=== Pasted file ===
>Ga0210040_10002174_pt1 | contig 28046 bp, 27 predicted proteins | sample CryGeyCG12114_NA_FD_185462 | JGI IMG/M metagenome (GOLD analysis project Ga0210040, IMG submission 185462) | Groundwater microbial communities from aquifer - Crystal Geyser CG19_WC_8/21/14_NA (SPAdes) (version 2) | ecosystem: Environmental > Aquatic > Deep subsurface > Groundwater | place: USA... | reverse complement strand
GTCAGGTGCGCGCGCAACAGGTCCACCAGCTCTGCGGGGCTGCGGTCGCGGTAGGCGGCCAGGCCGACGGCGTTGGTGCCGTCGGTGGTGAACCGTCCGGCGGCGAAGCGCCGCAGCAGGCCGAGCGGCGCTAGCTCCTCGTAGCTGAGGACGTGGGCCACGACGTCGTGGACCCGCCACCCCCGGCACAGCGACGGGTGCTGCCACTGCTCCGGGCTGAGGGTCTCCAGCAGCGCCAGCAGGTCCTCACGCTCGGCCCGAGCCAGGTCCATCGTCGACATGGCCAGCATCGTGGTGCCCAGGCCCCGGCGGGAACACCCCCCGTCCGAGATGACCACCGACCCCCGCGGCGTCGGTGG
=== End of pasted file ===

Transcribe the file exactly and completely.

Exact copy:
>Ga0210040_10002174_pt1 | contig 28046 bp, 27 predicted proteins | sample CryGeyCG12114_NA_FD_185462 | JGI IMG/M metagenome (GOLD analysis project Ga0210040, IMG submission 185462) | Groundwater microbial communities from aquifer - Crystal Geyser CG19_WC_8/21/14_NA (SPAdes) (version 2) | ecosystem: Environmental > Aquatic > Deep subsurface > Groundwater | place: USA... | reverse complement strand
GTCAGGTGCGCGCGCAACAGGTCCACCAGCTCTGCGGGGCTGCGGTCGCGGTAGGCGGCCAGGCCGACGGCGTTGGTGCCGTCGGTGGTGAACCGTCCGGCGGCGAAGCGCCGCAGCAGGCCGAGCGGCGCTAGCTCCTCGTAGCTGAGGACGTGGGCCACGACGTCGTGGACCCGCCACCCCCGGCACAGCGACGGGTGCTGCCACTGCTCCGGGCTGAGGGTCTCCAGCAGCGCCAGCAGGTCCTCACGCTCGGCCCGAGCCAGGTCCATCGTCGACATGGCCAGCATCGTGGTGCCCAGGCCCCGGCGGGAACACCCCCCGTCCGAGATGACCACCGACCCCCGCGGCGTCGGTGG